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To be about to take, and then command

His daring Wish, and only view the Hand:
Yes! all was Nature; it became a Maid
Of gentle Soul t' encourage Love afraid ;—
He, so unlike the confident and bold,
Would fly in mute Despair to find her cold:
The young and tender Germ requires the Sun
To make it spread; it must be smil'd upon.
Thus the kind Virgin gentle means devis'd,
To gain a Heart so fond, a Hand so priz❜d,
More gentle still she grew, to change her way,
Would cause Confusion, Danger, and Delay:
Thus (an increase of Gentleness her mode),
She took a plain, unvaried, certain road,
And every hour believ'd Success was near,
Till there was nothing left to hope or fear.

It must be own'd that in this Strife of Hearts,
Man has Advantage-has superior Arts:
The Lover's Aim is to the Nymph unknown,
Nor is she always certain of her own;

Or has her Fears, nor these can so disguise,
But he who searches, reads them in her Eyes,
In the avenging Frown, in the regretting Sighs:
These are his signals, and he learns to steer
The straighter course, whenever they appear,

'Pass we ten Years, and what was Clelia's fate?' At an Attorney's Board alert she sate, Not legal Mistress: he with other Men

Once sought her Hand, but other Views were then ;
And when he knew he might the Bliss command,
He other Blissing sought, without the Hand;
For still he felt alive the lambent Flame,
And offer'd her a Home,-and home she came,

There, though her higher Friendships liv'd no more, She lov❜d to speak of what she shar'd before"Of the dear Lucy, Heiress of the Hall,— "Of good Sir Peter,—of their annual Ball, "And the fair Countess!-Oh! she lov'd them all?” The humbler Clients of her Friend would stare, The knowing smile,-but neither caus'd her care; She brought her Spirits to her humble State, And sooth'd with idle Dreams her frowning Fate.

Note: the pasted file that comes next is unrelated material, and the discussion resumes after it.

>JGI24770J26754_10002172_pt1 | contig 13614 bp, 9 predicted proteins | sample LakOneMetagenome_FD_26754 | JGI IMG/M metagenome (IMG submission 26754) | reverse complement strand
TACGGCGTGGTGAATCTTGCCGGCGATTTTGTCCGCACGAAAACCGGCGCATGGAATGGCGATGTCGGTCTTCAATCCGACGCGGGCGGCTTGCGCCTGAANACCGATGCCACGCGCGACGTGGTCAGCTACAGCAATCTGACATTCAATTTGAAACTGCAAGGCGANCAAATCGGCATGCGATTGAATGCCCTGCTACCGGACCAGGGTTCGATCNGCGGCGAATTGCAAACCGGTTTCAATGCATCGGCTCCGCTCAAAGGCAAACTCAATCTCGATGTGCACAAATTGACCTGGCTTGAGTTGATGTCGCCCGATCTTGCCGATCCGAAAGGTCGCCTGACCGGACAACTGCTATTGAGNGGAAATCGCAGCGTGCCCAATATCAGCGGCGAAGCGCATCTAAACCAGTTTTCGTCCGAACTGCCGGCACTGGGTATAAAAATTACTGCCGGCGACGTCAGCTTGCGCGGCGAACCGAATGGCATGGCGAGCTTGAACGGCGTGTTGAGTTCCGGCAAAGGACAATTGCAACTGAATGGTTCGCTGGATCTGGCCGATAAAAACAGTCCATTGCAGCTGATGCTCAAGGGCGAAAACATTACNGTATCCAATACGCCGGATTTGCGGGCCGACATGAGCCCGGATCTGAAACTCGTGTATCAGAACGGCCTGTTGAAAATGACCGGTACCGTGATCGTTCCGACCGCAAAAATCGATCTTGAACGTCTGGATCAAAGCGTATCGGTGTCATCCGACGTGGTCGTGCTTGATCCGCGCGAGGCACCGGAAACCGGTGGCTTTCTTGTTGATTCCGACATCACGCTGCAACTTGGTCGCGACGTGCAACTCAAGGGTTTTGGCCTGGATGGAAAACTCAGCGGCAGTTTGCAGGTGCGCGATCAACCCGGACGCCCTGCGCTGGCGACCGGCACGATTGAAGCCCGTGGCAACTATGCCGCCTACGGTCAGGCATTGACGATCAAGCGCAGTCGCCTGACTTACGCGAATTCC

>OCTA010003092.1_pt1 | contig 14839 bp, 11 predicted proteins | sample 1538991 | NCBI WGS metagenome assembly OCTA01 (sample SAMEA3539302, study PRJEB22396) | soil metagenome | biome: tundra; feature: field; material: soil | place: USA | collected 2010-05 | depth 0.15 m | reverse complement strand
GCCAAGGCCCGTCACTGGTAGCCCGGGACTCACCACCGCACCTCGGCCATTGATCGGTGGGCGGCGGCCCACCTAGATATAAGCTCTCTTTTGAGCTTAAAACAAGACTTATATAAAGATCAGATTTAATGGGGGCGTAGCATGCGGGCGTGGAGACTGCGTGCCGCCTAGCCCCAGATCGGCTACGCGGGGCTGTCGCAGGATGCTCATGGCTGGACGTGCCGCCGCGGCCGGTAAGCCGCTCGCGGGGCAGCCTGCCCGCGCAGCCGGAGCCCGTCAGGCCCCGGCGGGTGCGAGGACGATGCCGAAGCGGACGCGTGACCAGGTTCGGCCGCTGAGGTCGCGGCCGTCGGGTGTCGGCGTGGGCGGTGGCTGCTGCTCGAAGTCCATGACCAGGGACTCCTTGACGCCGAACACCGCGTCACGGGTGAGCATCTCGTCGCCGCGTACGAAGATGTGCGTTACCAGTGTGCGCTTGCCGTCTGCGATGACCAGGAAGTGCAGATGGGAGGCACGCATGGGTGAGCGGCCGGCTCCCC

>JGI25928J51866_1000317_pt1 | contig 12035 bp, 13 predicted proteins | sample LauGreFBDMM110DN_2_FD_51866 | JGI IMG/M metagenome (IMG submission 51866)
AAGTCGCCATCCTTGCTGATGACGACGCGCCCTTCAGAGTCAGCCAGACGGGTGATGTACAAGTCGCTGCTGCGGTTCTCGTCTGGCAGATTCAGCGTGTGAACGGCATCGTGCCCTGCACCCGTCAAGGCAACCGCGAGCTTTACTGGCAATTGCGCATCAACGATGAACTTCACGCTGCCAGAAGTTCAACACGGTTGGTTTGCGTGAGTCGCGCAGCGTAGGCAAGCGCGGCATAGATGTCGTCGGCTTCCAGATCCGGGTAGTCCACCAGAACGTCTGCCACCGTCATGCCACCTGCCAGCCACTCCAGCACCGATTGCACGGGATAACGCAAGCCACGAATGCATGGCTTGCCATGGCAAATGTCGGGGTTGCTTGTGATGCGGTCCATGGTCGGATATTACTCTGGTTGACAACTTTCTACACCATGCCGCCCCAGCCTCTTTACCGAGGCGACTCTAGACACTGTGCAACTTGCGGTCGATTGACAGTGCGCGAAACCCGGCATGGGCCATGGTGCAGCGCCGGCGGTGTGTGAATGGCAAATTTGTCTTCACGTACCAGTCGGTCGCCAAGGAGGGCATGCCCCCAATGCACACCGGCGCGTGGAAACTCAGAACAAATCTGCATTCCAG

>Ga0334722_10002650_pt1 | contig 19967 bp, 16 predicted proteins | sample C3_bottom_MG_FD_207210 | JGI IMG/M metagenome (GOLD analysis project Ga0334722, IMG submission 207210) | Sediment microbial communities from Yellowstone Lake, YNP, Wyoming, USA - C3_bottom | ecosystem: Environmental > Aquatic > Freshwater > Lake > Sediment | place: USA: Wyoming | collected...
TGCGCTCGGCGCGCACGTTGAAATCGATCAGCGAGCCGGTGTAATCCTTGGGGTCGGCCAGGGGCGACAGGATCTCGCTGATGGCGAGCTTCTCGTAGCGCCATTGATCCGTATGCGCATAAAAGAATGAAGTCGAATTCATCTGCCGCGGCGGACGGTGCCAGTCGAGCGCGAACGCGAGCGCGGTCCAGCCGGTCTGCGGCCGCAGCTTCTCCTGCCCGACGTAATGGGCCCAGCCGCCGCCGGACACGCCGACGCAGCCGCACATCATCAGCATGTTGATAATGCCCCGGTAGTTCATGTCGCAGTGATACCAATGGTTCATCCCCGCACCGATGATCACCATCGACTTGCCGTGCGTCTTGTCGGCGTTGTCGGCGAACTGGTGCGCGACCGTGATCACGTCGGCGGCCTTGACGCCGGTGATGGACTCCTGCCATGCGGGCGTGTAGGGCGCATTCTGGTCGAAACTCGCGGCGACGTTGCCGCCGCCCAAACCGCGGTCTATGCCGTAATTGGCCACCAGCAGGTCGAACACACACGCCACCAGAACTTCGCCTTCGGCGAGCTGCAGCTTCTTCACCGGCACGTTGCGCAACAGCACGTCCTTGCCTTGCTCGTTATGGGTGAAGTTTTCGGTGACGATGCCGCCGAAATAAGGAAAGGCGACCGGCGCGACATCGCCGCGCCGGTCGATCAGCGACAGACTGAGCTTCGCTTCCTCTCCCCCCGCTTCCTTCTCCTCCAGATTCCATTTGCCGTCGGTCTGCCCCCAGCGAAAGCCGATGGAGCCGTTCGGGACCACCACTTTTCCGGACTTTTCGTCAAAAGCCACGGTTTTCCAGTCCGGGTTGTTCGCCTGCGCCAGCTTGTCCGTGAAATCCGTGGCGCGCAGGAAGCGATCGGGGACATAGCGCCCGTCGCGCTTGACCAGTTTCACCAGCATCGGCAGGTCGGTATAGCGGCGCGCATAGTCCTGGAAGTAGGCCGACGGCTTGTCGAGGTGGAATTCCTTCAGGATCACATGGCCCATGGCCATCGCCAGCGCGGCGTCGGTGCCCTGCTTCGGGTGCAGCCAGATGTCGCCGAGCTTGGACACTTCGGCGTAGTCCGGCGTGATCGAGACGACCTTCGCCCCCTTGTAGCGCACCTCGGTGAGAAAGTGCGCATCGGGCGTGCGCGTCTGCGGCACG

'Ten Summers pass'd, and how was Clelia then?'-Alas! she suffer'd in this trying Ten;

The Pair had parted: who to him attend,
Must judge the Nymph unfaithful to her Friend;
But who on her would equal faith bestow,

Would think him rash,--and surely she must know.
Then as a Matron Clelia taught a School,

But Nature gave not Talents fit for Rule:

Yet now, though Marks of wasting Years were seen,
Some touch of Sorrow, some attack of Spleen;
Still there was Life, a Spirit quick and gay,
And lively Speech and elegant Array.

The Griffin's Landlord these allur'd so far,
He made her Mistress of his Heart and Bar;
He had no idle retrospective whim,
Till she was his, her Deeds concern'd not him:
So far was well,--but Clelia thought not fit
(In all the Griffin needed) to submit:
Gaily to dress and in the Bar preside,
Sooth'd the poor spirit of degraded Pride;
But cooking, waiting, welcoming a Crew
Of noisy Guests, were arts she never knew:
Hence daily Wars, with temporary Trace,
His vulgar Insult, and her keen Abuse;

And as their Spirits wasted in the Strife,
Both took the Griffin's ready aid of Life;
But she with greater prudence-Harry tried
More powerful aid, and in the trial died;
Yet drew down Vengeance: in no distant time,
Th' insolvent Griffin struck his wings subl;ime—
Forth from her Palace walk'd th' ejected Queen,